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David Waterston

David Waterston (1871-1942) was an historic anatomist at University of St Andrews, Scotland and King’s College, London.


Waterston D. A very young human embryo found embedded in a "decidual cast" of the uterus. (1914) Proc R Soc Med., 7: 353-7. PMID 19978039

Waterston D. A human embryo of twenty-seven pairs of somites, embedded in decidua. (1914) J Anat Physiol., 49(1): 90-118 PMID 17233016

Waterston D. Developmental changes in the pericardium, the mesocardia, and the pleural sacs in the human embryo. (1915) J Anat Physiol., 50(1): 24-9. PMID 17233049

Waterston D. The development of the heart in man. (1917) Trans. Roy. Soc. Edin., 7(2): 258-302.

In Memoriam

David Waterston, M.A., M.D., F.R.C.S.Ep., F.R.S.E.

David Waterston, Bute Professor of Anatomy in the University of St Andrews, died at Edinburgh on 4 September 1942, aged 71. His death removes an anatomist, trained in the Edinburgh tradition, who contributed freely to several branches of his subject; and it deprives the James Mackenzie Institute at St Andrews of an original member and its chairman.

Waterston, born at Glasgow in 1871, was a son of the manse, his father, the Rev. Richard Waterston, having been Free Church minister at Dundee for many years. He received his University education at Edinburgh, taking the M.A. degree in 1891 and graduating M.B., C.M. with honours in 1895. After a resident surgical post in the Royal Infirmary, he was appointed Demonstrator of Anatomy by Sir William Turner, and he was Crichton Research Scholar for three years (1899-1902). In 1898 he had become F.R.C.S.Ed., and in 1900 he proceeded to the M.D. degree, receiving a gold medal for his thesis on ‘Studies in the osteology of the human foetus and infant’. In 1903 he succeeded the late Prof. David Hepburn as Senior Demonstrator and Lecturer in Regional Anatomy under Prof. Cunningham. He thus had the advantage of association with both Turner and Cunningham.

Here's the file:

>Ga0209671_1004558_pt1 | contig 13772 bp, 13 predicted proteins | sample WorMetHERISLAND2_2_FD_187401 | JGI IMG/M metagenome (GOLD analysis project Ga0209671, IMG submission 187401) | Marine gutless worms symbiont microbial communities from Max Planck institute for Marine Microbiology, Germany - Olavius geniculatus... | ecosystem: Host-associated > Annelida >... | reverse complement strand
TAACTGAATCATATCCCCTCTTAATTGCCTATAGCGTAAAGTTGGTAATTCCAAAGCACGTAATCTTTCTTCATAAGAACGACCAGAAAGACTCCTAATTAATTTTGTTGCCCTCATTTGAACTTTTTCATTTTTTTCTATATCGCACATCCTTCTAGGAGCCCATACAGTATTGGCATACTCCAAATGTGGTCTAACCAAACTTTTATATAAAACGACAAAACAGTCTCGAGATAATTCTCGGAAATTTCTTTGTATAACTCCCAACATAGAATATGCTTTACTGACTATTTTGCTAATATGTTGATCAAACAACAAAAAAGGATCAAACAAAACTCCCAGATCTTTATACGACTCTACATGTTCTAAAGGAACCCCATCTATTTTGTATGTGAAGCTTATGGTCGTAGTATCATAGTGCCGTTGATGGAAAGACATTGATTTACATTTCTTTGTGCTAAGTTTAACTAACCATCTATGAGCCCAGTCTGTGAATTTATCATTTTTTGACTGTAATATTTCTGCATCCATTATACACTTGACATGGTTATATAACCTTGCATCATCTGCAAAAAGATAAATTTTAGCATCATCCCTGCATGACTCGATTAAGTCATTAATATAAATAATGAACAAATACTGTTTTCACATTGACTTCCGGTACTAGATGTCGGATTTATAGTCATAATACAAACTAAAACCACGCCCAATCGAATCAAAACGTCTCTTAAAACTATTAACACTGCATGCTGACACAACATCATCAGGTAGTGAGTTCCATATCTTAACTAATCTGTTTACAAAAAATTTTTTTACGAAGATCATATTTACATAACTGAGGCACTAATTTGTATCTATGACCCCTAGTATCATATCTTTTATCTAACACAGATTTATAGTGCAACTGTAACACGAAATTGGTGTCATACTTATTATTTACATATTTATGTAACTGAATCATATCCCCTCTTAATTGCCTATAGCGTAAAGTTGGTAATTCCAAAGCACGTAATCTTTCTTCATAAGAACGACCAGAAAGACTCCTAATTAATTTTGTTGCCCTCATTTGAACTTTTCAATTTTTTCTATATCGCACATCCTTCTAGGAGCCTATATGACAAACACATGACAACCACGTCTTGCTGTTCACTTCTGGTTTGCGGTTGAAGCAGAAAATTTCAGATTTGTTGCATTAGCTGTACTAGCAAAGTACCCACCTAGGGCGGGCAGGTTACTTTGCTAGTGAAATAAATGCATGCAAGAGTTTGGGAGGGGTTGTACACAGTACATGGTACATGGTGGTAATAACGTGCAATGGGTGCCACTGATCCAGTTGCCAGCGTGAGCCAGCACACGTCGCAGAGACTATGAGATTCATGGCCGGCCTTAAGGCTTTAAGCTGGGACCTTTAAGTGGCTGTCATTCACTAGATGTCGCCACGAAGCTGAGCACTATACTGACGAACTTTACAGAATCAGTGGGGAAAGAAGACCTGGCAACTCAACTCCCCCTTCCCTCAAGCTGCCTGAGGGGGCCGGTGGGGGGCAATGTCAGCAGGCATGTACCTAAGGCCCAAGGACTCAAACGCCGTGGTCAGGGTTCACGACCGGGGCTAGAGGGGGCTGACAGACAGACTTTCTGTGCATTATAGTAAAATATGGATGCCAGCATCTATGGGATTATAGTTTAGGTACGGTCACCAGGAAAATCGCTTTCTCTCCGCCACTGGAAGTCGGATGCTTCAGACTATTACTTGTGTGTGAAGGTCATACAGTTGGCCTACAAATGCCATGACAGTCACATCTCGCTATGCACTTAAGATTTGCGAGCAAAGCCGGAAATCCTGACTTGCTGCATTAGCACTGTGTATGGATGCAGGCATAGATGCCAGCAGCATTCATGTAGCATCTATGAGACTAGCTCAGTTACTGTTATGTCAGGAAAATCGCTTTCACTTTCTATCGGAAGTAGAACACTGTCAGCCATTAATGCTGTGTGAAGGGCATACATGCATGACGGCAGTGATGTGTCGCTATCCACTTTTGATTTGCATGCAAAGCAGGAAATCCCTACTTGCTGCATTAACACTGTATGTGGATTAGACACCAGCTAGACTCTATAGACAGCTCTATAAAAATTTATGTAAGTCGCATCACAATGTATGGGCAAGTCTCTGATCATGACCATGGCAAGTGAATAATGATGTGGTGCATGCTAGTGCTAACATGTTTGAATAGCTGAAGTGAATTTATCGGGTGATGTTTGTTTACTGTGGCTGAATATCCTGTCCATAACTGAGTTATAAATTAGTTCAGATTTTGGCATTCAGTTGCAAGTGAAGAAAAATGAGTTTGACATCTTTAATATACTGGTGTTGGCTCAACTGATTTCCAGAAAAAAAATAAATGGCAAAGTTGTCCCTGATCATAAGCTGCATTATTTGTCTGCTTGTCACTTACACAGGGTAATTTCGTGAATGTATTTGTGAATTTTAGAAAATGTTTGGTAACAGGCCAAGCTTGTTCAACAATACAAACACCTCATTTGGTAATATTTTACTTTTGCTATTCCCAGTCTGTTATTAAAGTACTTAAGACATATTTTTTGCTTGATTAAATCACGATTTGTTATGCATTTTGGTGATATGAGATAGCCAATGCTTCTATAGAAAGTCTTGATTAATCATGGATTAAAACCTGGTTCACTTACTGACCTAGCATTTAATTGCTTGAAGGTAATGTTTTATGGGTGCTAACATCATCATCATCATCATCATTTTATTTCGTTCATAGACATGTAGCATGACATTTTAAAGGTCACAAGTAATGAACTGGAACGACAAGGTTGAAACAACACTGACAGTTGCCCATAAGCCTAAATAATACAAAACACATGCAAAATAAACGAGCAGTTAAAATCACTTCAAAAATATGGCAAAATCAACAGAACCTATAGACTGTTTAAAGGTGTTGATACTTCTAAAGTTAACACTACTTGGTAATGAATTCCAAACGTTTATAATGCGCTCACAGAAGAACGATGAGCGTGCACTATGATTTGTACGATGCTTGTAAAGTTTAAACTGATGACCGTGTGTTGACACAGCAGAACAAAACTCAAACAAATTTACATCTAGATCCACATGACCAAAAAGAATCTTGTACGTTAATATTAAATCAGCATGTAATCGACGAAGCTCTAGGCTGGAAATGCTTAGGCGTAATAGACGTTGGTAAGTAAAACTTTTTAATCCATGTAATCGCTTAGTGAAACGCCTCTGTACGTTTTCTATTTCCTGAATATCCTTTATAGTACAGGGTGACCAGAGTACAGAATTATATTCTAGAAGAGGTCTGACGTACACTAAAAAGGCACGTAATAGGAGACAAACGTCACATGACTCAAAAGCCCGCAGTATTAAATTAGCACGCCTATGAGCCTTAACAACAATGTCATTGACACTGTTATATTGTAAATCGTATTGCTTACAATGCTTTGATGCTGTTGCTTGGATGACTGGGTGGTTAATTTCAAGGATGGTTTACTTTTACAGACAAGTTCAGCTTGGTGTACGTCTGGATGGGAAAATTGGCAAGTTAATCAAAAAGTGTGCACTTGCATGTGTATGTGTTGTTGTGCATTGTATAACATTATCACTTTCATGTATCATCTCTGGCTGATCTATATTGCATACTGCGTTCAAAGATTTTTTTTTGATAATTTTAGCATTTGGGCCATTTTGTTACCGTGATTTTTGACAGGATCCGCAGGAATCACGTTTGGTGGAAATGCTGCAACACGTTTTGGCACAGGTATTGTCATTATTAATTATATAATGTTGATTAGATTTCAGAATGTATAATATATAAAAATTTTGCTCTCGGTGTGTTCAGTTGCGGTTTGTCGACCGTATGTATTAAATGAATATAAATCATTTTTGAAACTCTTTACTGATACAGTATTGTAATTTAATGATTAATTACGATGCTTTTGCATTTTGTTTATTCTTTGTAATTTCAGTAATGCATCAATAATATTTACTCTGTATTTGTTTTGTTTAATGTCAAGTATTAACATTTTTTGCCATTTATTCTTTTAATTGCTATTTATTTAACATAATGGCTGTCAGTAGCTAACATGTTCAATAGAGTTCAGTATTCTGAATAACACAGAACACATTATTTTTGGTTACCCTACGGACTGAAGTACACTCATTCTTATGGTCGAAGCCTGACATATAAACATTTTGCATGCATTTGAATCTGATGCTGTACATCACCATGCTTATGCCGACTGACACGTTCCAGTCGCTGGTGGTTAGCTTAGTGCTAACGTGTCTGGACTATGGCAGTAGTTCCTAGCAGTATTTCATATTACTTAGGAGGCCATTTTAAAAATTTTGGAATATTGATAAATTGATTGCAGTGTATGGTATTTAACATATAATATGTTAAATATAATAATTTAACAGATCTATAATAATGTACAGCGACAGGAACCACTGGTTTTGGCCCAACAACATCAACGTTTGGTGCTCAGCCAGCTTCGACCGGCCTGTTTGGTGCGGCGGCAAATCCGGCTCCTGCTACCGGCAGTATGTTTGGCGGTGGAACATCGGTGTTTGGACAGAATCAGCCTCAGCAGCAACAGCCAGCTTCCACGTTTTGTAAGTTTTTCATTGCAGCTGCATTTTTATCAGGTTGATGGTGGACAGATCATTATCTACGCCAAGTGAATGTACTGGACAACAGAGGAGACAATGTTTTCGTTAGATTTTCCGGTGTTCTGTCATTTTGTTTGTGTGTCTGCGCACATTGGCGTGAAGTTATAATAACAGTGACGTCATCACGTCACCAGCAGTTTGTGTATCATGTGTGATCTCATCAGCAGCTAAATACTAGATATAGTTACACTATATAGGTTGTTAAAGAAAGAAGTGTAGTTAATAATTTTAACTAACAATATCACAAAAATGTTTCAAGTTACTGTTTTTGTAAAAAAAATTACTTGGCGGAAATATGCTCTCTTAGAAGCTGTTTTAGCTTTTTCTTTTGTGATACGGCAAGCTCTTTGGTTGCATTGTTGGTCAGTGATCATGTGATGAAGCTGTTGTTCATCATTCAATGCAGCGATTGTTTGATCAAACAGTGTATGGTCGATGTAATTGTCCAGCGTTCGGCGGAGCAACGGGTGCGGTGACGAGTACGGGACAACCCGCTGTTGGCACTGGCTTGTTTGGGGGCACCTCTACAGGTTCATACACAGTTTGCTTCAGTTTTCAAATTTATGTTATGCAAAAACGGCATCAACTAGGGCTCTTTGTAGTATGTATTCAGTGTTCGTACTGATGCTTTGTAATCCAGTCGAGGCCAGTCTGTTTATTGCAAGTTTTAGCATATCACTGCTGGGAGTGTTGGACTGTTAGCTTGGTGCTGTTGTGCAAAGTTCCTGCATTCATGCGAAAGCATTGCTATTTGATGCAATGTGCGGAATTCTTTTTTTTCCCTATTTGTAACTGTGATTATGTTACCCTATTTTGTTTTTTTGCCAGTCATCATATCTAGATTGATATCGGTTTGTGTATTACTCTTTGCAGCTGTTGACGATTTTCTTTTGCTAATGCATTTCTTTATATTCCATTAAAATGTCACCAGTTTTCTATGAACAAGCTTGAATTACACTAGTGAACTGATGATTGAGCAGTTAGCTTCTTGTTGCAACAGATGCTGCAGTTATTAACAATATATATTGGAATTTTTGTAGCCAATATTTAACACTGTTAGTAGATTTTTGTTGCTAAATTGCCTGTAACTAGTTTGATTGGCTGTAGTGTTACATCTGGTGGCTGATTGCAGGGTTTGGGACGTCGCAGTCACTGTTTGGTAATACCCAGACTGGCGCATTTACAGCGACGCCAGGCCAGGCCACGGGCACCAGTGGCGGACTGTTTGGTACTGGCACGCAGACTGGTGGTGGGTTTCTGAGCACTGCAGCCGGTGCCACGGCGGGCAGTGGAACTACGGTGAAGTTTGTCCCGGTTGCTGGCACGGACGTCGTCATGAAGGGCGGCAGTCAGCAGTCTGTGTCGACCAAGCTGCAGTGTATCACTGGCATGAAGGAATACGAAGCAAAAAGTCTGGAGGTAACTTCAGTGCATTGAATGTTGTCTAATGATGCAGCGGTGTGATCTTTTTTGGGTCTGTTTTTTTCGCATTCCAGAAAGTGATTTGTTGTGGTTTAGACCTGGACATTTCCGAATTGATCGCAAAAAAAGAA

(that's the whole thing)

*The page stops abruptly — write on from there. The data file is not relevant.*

In 1909 Waterston was elected Professor of Anatomy at King’s College, London; but his tenure of the chair was a short one, as he was recalled to Scotland in 1914 to succeed Musgrove as Bute Professor at St Andrews. In the attractive environment of Scotland’s oldest University he lived a busy and a happy life for twenty-eight years, developing both the teaching and research sides of his Department and extending it by the addition of a model Dissecting Room (fortunately only slightly damaged by recent enemy action). During these years too he had a full share of administrative duties: he represented the Senatus on the University Court for six years and the University on the General Medical Council for ten (1930-40). He was also for a time a member of the Dental Board of the United Kingdom, and lately he had added municipal work to his other activities, having joined the Town Council of St Andrews as a co-opted member.

Prof. Waterston’s early contributions to anatomical literature were directly influenced by his association with Sir William Turner, as they were in the fields of physical anthropology and, in collaboration with Hepburn, of cetacean anatomy. Before he left Edinburgh he had edited the Edinburgh Stereoscopic Atlas of Anatomy (1905) — a valuable topographical series, long out of print and now almost unobtainable—and had shared with A. C. Geddes (now Lord Geddes) in the preparation of a ‘Report on the anatomy and embryology of penguins collected by the Scottish National Antarctic Expedition’ (Trans. Roy. Soc. Edinb. 1909).

At King’s College Waterston’s work took a decidedly embryological turn. There he had succeeded the late Prof. Peter Thompson, well known for his reconstructions of embryos by the Born wax-plate method, the technique of which he had brought from Freiburg to King’s College in 1906. Prof. Waterston became equally enthusiastic and spent much time in the making of models to illustrate his papers and for use in teaching. He described a ‘Human embryo of 27 pairs of somites’ (J. Anat. 1914) — slightly older than Peter Thompson’s 2-5 mm. embryo with 25 pairs — and wrote also on the ‘development of the pericardium and pleural sacs‘ (J. Anat. 1915). In his last year at King’s College he was Arris and Gale Lecturer of the Royal College of Surgeons and delivered a lecture on ‘Development of the heart in Man in relation to its functional activity’ (Lancet, 1914).